Which Joe gave his name to ‘sloppy joes’? We look at five interesting sandwiches and their lexical origins.
(of a boat or ship) come to a stop, especially by turning across the wind leaving the headsail backed.‘he hove to and dropped anchor’
- ‘The boat heaves to under power and waits, the skipper aware of the half-mile visibility in haze.’
- ‘‘You will also practise being captain of your own ship, repairing the engine and heaving to in a storm,’ she said.’
- ‘As they approached the coast of Western Australia the wind blew too heavily for the ship to make landfall and they had to heave to with close reefed topsails.’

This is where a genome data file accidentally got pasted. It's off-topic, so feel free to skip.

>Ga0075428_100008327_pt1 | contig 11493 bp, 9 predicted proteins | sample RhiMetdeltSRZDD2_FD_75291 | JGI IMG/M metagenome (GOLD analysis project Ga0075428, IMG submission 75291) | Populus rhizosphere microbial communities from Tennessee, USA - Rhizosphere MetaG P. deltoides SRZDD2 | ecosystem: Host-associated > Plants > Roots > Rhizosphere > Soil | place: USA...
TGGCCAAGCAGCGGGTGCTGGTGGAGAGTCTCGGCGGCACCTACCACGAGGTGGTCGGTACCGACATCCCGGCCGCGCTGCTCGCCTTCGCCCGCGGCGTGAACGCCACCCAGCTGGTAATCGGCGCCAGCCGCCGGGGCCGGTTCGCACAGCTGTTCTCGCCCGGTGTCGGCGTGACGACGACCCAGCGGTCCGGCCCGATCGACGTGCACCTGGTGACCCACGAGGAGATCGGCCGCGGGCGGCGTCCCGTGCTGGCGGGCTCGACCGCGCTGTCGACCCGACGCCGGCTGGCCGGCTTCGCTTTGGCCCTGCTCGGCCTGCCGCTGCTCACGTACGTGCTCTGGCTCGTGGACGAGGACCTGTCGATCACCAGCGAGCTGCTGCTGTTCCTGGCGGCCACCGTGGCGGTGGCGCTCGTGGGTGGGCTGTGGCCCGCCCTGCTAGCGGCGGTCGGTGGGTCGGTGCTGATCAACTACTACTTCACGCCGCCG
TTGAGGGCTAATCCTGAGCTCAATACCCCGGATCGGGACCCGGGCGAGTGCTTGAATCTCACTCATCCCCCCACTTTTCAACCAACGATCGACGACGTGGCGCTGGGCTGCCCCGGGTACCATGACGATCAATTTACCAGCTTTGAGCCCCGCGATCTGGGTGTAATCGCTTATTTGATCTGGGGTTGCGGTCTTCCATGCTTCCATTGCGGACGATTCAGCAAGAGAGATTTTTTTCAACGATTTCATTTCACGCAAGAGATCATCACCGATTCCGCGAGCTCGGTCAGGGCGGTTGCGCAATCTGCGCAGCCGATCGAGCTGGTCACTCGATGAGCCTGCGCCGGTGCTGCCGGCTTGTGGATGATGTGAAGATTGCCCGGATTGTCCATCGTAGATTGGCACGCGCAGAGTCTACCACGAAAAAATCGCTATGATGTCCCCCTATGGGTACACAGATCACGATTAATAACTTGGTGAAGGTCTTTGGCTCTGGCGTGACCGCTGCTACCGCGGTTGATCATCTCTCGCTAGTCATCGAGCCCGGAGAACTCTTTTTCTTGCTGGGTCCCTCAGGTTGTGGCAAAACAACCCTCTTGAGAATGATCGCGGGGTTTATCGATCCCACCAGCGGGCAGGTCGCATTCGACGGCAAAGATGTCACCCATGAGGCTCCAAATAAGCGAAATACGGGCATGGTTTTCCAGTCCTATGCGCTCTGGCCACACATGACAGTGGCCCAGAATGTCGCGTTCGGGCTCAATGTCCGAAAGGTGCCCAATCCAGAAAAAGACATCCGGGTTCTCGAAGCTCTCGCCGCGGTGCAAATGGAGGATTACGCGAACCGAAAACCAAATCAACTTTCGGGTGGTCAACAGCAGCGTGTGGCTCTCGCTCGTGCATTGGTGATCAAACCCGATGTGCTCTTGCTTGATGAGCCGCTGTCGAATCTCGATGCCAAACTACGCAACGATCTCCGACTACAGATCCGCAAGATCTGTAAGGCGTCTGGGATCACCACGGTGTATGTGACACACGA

- ‘Seeking water, Alexander heaved to and sent out a boat.’
- ‘The ship was hove to and the men in charge of patching were swung over in rope slings.’
Are you looking for a word for a foolish person? We explore twelve interesting words to describe the dunderheads in your life.
Before you run for the hills, let’s run through a list of ‘run’ expressions that are running through our minds.
The definitions of ‘buddy’ and ‘bro’ in the OED have recently been revised. We explore their history and increase in popularity.